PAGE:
I wrote this with the intention of publishing it as an Op-Ed piece, but I was a bit too late and the media hoohah surrounding the Rudd apology has somewhat abated. Nevertheless, I feel that the piece is still relevant.
Should Olmert also say “sorry”?
Imagine this: Ehud Olmert, the Prime Minister of the State of Israel, stands inside the Knesset, on the second day of its summer session after its Passover recess, and as the overcrowded public gallery watches on, some in tears, some in disbelief, all within view of vigilant security personnel, Olmert begins a speech that, when its wording was released a day earlier, was heavily criticised for supposedly being plagiarised from a famous speech by Australian Prime Minister Kevin Rudd. “I move that today,” Olmert begins, “we honour the indigenous peoples of this land, one of the oldest continuing cultures in human history. We reflect on their past mistreatment. We reflect in particular on the mistreatment of those who were the Displaced Generations – this blemished chapter in our nation’s history.”
Olmert pauses momentarily, the sweltering summer air is thick and almost unbearable but it has not stopped thousands of people from gathering across the country in public spaces such as Tel-Aviv’s Rabin Square to watch the broadcast live on giant screens set up especially for this occasion. “The time has now come,” Olmert continues, “for the nation to turn a new page in Israel’s history by righting the wrongs of the past and so moving forward with confidence to the future. We apologise for the laws and policies of successive parliaments and governments that have inflicted profound grief, suffering and loss on these our fellow inhabitants.”
For a long time it appeared as though such an apology would not be forthcoming. Many had argued that state formation is a violent enterprise, with horrific and often brutal consequences, and that therefore their results, which are abhorrent to us all, are irreversible and must be lived with. No one would expect, they had argued, that the United States of America give back the enormous amount of land, Texas for example, it had taken from Mexico in the early 19th century.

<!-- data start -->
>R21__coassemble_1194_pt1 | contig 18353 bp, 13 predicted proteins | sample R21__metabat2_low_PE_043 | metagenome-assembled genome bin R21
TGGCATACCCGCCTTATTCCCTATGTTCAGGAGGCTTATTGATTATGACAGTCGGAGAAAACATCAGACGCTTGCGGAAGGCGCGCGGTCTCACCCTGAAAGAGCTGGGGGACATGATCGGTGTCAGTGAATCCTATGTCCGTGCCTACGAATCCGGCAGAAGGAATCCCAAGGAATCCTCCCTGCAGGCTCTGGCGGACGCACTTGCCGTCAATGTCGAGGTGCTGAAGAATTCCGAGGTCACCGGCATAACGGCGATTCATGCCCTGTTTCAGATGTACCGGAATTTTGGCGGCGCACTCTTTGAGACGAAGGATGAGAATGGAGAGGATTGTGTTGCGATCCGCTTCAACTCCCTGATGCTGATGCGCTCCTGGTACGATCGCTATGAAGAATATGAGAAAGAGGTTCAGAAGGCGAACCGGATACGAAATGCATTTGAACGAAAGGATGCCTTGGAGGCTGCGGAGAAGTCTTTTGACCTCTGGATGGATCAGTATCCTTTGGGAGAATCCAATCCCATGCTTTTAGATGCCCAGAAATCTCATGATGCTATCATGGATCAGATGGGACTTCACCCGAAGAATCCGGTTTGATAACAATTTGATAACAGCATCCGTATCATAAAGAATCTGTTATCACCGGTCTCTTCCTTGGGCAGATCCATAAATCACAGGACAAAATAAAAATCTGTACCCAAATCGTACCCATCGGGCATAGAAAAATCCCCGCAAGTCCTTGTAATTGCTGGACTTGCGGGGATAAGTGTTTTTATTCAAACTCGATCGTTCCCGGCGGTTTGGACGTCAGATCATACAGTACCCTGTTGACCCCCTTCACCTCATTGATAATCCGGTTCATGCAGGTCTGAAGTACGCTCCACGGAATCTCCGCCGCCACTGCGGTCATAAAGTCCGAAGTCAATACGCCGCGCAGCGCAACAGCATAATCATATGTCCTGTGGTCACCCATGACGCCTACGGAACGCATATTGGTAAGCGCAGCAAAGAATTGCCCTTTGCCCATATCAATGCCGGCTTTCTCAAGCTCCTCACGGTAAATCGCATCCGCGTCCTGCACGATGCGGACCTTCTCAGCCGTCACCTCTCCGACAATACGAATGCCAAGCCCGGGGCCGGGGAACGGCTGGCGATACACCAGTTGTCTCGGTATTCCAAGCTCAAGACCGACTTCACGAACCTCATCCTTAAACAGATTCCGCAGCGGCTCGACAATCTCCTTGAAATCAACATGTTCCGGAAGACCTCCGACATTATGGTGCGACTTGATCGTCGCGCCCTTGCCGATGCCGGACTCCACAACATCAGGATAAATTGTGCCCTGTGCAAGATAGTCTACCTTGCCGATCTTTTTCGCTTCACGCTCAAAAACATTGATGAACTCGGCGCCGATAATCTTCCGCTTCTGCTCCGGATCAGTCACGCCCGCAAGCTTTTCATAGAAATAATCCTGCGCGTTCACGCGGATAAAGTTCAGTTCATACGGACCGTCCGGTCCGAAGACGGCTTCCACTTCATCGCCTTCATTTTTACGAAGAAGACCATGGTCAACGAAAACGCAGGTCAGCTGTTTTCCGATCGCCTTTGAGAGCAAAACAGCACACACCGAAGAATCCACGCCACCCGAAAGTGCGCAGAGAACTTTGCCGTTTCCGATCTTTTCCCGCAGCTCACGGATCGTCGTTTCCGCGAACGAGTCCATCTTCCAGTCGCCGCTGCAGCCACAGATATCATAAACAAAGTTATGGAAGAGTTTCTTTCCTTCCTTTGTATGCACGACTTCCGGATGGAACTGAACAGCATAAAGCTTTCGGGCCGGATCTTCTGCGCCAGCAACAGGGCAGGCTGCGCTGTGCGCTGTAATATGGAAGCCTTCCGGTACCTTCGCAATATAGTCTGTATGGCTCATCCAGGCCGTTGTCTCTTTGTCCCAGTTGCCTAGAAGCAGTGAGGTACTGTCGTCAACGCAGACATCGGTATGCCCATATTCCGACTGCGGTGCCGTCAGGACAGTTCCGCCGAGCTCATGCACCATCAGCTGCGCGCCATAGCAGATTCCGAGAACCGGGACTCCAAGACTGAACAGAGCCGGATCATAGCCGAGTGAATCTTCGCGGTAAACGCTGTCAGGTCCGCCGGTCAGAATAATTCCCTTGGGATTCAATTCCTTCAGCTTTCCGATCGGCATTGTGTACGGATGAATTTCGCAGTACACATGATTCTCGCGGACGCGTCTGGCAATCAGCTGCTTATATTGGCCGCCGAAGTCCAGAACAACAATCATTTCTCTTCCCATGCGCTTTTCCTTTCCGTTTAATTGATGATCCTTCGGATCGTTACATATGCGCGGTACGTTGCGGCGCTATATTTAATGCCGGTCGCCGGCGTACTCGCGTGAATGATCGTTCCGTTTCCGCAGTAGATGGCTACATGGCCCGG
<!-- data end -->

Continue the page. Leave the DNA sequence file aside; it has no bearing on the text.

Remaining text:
“We apologise especially for the removal of Arab and Palestinian families from their homes, their communities and their country,” as a few protesters jeer and are swiftly escorted out of the public gallery by security, Olmert resumes his speech. “For the pain, suffering and hurt of these Displaced Generations, their descendants and for their families left behind, we say sorry. To the mothers and the fathers, the brothers and the sisters, for the breaking up of families and communities, we say sorry. And for the indignity and degradation thus inflicted on a proud people and a proud culture, we say sorry.”
Olmert takes a deep breath, then exhales in near exhaustion. He is well aware that his popularity among the citizenry is one of the lowest on record for an Israeli Prime Minister, but perhaps this is his chance to redeem himself. “We the Parliament of Israel, the Knesset, respectfully request that this apology be received in the spirit in which it is offered as part of the healing of the nation. There comes a time in the history of nations when their peoples must become fully reconciled to their past if they are to go forward with confidence to embrace their future. Our nation, Israel, has reached such a time. That is why the parliament is today here assembled: to deal with this unfinished business of the nation, to remove a great stain from the nation’s soul and, in a true spirit of reconciliation, to open a new chapter in the history of this great region of the world, the Middle East.”
No compensation, no reparations, no finalising of borders, no further disengagements, no change of state policy for now; just acknowledgment, official recognition of past actions, whatever their reasons and motives, a confession, an admission that you too played a part, to whatever degree, and thus share the responsibility for perpetuating this conflict. Just an apology, please.